India’s monetary policy committee is widely expected to keep key rates on hold when it announces its decision on Friday but the recent uptick in global crude oil prices and sustained economic growth are likely to keep its focus on inflation.
All but one of the 71 economists surveyed by Reuters in late September said the RBI would keep its key repo rate unchanged at 6.50% at the conclusion of the Oct. 4-6 meeting, with one expecting a 25 basis point hike.
“Even as the worst of inflation is behind us and core retail prices are on a downward journey, we would still expect the RBI to maintain a bit of hawkishness on inflation dynamics, given various uncertainties such as climate conditions, commodity prices and global risk positioning,” Yes Bank economists Indranil Pan and Deepthi Mathew said in a note.
Annual retail inflation in August was 6.83%, easing from 7.44% in July — a 15-month high — but remained well above the central bank’s 2%-6% comfort band.
The central bank has forecast inflation at 5.4% in 2023/24 but Deutsche Bank expects it to raise that view to 5.5-5.7% on Friday while keeping the GDP forecast unchanged at 6.5%.
High inflation has put the focus back on liquidity management amid the reduced ability to keep hiking rates at the risk of hurting growth and that is likely to continue at the upcoming policy review.
India’s economy grew at its quickest pace in a year in the April-June quarter, expanding 7.8% on year, buoyed by strong services activity and robust demand, but a five-year low monsoon rainfall could restrain future growth.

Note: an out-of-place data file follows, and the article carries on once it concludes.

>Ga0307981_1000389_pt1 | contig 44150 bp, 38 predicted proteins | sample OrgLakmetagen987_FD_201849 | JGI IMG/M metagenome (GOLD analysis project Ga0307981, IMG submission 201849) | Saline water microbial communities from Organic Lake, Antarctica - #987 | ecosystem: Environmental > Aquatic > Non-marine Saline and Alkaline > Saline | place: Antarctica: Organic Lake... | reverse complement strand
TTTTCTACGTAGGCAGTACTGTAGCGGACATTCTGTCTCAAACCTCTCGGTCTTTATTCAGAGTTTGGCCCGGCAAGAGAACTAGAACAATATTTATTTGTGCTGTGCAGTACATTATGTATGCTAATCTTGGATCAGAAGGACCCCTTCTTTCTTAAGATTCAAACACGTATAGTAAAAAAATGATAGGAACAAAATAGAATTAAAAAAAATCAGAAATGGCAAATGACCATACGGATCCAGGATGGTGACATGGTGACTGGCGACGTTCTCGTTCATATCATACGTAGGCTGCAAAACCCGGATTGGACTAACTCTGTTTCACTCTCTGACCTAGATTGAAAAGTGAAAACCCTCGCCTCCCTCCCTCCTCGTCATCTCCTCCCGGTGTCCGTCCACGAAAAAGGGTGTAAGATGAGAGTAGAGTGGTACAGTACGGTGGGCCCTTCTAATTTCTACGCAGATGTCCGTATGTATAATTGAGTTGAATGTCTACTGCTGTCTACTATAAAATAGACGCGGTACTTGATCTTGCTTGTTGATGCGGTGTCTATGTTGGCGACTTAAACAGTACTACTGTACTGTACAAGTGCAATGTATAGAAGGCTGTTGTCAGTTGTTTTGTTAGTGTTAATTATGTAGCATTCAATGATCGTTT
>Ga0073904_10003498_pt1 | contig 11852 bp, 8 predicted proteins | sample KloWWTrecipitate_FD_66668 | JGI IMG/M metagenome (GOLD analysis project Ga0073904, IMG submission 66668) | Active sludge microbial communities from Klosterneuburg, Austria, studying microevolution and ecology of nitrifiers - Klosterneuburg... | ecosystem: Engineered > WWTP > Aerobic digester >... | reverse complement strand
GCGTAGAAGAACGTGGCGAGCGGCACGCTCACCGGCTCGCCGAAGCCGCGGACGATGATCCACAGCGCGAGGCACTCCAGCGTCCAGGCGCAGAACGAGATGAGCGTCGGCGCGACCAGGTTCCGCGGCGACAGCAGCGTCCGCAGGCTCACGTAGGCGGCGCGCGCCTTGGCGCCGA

Analysts don’t expect the central bank to change its stance from ‘withdrawal of accommodation’ and expect to see continued measures to ensure the banking system liquidity remains tight without hurting economic growth.
“The bigger concern is if the RBI would opt for a CRR (cash reserve ratio) rate hike to tighten liquidity and improve transmission this time around – after introducing the Incremental-CRR in the last policy,” the HDFC Bank treasury desk said in a note.
“We think it is unlikely that the central bank would look at tightening liquidity through more permanent measures like CRR at this stage,” they said, adding they expect more fine-tuning of variable rate repo and reverse repo operations to manage liquidity.
With U.S. interest rates expected to remain higher for longer, market participants are pushing rate cut bets from the RBI to the second quarter of 2024.
Median forecasts in the Reuters poll, too, showed the repo rate staying at 6.5% for the rest of this fiscal year, with the next move being a 25 basis points cut before July.